When Cynthia Adjei* had an episode of an acute mental health condition in her junior high school in 2021, she was greeted with derision. This led to a deep depression that threatened her future education as she couldn’t bear to face her fellow pupils.
“I never wanted to go back to school because I felt that everyone was staring at me and making comments as I passed by,” the now 18-year-old teen recalls. “All I could imagine was people talking about me, and laughing.”
It took weeks of mental health and psychosocial support from Abraham Owusu, a teacher in the Berekum Municipality in Ghana, to help get Adjei to a point where she would even consider the possibility of returning to her studies.
“When I intervened, it was tough at the beginning. She didn’t want to open up and wouldn’t even consider going back to school,” says Owusu. “I stepped in to provide counselling for her and her parents, making daily visits to their home before I started seeing the beginnings of a breakthrough.”
In 2022, Owusu was one of 394 teachers and other professionals who benefited from mental health and psychosocial support training from the Ghana Health Service, with assistance from the World Health Organization (WHO) and the United Kingdom Department of Health and Social Care.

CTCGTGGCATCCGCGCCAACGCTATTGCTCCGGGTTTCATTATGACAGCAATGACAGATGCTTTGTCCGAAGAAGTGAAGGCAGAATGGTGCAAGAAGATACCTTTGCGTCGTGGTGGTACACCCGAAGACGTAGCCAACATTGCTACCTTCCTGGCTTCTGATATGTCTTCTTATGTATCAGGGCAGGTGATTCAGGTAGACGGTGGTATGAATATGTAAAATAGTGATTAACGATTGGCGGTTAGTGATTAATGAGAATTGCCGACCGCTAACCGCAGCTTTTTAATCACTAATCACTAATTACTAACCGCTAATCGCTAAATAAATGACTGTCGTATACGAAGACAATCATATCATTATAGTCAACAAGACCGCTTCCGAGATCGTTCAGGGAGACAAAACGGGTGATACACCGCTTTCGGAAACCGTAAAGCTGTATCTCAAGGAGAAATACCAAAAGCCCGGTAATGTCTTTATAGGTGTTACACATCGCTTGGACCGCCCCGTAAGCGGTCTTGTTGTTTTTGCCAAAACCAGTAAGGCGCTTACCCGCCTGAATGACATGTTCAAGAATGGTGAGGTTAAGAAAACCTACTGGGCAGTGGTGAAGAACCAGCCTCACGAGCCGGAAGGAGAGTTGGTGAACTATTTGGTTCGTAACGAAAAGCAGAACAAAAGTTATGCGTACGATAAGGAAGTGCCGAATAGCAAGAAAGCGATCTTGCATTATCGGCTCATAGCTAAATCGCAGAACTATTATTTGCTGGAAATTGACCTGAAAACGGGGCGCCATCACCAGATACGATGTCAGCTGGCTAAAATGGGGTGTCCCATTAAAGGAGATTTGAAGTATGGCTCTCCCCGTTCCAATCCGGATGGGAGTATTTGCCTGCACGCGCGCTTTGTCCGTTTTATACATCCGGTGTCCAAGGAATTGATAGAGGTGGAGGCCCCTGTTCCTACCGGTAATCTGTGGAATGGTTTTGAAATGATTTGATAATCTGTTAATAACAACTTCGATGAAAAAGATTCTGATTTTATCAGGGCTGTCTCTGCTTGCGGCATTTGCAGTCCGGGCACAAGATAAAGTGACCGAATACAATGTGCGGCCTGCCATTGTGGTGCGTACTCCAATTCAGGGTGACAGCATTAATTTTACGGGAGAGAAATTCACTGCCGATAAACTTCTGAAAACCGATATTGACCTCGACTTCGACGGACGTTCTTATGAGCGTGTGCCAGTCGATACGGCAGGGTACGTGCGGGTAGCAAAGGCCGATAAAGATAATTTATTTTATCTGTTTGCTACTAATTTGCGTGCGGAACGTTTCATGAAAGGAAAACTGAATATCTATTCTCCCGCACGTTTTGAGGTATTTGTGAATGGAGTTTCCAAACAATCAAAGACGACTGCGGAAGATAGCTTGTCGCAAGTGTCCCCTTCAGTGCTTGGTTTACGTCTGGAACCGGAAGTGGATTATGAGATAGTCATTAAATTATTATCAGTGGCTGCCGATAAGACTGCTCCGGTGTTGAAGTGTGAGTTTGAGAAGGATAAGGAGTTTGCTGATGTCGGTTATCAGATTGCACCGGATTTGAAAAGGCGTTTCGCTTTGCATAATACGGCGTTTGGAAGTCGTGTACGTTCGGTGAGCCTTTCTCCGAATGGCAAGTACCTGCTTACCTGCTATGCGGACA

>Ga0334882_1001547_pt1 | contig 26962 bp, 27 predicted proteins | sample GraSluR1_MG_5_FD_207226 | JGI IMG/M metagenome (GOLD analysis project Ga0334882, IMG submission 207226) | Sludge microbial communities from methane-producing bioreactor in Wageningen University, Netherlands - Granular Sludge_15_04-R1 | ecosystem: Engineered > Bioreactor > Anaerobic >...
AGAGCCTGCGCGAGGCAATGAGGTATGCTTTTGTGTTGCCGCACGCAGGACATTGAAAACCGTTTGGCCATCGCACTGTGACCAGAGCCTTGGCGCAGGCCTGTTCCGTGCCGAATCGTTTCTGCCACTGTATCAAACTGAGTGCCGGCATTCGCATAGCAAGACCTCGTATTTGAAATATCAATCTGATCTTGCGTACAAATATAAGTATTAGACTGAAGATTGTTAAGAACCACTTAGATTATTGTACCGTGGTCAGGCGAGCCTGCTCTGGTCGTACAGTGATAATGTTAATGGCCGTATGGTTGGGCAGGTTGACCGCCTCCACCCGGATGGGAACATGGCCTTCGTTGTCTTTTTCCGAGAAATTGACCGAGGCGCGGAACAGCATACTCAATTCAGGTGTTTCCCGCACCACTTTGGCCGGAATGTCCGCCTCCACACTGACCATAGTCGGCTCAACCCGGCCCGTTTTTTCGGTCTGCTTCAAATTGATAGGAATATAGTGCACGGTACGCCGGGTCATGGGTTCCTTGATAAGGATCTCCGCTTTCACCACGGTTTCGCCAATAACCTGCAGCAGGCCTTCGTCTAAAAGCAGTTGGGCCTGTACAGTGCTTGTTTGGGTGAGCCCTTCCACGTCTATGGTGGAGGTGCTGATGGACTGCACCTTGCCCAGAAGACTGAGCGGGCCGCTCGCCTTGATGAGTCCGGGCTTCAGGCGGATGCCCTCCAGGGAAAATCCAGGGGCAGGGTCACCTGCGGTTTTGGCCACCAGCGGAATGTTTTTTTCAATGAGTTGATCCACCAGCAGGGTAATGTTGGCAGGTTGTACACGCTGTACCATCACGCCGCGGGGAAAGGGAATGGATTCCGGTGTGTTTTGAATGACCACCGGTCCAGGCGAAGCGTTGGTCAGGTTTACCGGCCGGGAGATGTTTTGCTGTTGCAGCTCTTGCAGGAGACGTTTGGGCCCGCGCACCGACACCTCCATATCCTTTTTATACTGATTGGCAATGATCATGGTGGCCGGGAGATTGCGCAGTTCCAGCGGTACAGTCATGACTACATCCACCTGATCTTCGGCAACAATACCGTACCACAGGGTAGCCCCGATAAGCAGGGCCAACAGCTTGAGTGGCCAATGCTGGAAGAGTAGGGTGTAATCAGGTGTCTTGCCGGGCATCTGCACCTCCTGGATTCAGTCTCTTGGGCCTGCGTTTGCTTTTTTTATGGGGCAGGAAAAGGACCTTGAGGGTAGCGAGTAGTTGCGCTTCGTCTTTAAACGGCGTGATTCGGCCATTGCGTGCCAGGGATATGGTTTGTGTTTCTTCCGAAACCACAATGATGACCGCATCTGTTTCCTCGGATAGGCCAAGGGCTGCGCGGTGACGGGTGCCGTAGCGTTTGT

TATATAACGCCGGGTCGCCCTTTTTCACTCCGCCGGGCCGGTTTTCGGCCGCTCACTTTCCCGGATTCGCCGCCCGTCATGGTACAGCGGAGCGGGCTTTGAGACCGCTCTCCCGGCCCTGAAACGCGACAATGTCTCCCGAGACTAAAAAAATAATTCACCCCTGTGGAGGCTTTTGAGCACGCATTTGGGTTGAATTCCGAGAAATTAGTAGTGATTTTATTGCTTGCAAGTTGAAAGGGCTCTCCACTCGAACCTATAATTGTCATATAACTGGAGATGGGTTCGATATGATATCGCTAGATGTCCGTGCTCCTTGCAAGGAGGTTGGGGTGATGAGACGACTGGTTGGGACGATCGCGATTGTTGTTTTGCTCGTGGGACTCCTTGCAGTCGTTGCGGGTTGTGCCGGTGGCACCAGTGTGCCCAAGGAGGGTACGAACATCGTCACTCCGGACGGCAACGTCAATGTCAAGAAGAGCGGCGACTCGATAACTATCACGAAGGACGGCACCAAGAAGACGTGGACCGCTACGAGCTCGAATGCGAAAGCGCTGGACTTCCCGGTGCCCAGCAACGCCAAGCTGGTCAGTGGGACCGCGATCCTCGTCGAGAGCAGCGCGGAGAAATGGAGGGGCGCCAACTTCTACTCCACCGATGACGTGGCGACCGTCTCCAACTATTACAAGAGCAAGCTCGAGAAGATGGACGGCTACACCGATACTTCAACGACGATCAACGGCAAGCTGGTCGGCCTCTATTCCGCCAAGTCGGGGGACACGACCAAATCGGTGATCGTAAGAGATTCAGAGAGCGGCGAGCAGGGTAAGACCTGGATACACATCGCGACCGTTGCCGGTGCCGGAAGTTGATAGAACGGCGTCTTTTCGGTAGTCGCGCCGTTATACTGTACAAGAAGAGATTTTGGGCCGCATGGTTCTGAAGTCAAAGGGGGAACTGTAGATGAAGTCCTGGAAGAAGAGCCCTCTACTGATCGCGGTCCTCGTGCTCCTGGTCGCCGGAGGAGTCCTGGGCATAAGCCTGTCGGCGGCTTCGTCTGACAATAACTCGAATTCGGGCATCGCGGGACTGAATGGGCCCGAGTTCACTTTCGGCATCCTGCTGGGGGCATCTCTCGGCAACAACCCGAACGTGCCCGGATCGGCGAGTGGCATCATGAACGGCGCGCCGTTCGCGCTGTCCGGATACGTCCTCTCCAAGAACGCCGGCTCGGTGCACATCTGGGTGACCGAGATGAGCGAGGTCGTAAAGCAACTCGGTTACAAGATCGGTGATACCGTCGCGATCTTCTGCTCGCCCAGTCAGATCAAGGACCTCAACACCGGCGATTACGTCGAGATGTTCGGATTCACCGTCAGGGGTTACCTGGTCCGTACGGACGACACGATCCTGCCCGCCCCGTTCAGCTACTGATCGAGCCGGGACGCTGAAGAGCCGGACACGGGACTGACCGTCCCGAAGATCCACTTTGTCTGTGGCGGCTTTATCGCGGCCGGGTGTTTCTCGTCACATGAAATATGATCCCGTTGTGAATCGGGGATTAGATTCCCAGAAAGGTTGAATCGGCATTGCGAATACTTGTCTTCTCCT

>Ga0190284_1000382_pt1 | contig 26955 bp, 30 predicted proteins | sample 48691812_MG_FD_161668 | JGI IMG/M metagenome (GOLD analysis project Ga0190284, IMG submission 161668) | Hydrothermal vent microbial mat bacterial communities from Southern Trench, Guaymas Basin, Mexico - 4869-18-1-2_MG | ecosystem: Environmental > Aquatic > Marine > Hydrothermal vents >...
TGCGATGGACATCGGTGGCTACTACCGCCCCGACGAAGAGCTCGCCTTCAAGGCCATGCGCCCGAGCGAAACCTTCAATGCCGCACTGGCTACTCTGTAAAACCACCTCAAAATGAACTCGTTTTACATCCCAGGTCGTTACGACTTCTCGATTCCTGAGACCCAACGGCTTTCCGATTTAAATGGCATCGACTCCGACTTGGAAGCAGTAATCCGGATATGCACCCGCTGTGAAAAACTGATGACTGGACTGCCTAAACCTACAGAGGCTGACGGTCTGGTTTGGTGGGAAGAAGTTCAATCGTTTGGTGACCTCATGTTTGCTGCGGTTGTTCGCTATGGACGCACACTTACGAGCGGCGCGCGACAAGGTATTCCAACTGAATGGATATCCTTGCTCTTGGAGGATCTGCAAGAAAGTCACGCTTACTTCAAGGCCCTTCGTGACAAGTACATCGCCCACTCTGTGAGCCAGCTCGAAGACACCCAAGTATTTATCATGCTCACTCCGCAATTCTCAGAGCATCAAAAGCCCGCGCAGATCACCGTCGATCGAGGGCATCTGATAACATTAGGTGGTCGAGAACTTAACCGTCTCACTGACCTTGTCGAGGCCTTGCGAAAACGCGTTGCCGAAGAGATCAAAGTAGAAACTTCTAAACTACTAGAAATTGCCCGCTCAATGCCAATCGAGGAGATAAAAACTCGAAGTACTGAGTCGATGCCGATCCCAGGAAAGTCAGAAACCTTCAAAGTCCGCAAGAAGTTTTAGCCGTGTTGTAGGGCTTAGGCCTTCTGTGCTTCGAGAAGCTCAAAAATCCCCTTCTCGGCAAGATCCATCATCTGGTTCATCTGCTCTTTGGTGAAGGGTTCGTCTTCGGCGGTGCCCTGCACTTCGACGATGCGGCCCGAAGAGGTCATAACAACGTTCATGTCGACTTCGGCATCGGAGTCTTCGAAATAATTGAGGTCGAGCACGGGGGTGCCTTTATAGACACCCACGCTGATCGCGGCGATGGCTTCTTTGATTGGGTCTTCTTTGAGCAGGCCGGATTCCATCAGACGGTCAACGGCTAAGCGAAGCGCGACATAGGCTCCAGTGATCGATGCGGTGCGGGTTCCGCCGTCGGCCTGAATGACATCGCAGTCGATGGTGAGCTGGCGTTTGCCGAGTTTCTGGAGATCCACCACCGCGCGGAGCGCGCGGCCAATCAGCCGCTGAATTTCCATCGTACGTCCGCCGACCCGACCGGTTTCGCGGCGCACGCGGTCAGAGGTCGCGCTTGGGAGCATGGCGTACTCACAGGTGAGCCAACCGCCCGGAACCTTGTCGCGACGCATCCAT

“The mental health and supportive communication skills I learned empowered me to better understand and respond to the needs of children,” Owusu explains.
The intervention was aimed at equipping the professionals with the skills to identify mental health challenges and to be able to provide basic mental health and psychosocial support.
“This collaboration with WHO reflects our shared ambition to decentralize mental health care to ensure that these services and support are available to all,” says Dr Amma Boadu, Deputy Director for Mental Health at the Ghana Health Service.
Globally, it is estimated that 14% of 10 to 19-year-olds experience mental health challenges, with many going unrecognized and so untreated.
Ghana, with support from WHO and other partners, conducted the Global School-based Student Health Survey conducted in Sekondi-Takoradi in 2022. Funded by the Botnar Foundation, it revealed significant mental health challenges among adolescents, with a quarter of the students surveyed reporting that they had attempted suicide.
“It is our hope that with this capacity, more teachers like Mr Owusu will help us turn around the disturbing trend of mental health challenges among young people,” notes Dr Francis Kasolo, WHO Representative to Ghana.
Owusu has also shared his new knowledge with 412 teachers and 77 other stakeholders to broaden the support base for children in need in the Berekum Municipality.
Today, Adjei has successfully completed junior high school and is pursuing her dream of studying arts in one of Ghana’s best senior high schools.
“I am so grateful that Mr Owusu was around to help me get through that very difficult time, which could otherwise have destroyed my life,” she says.
* Name has been changed to protect her identity.
Distributed by APO Group on behalf of World Health Organization (WHO), Ghana.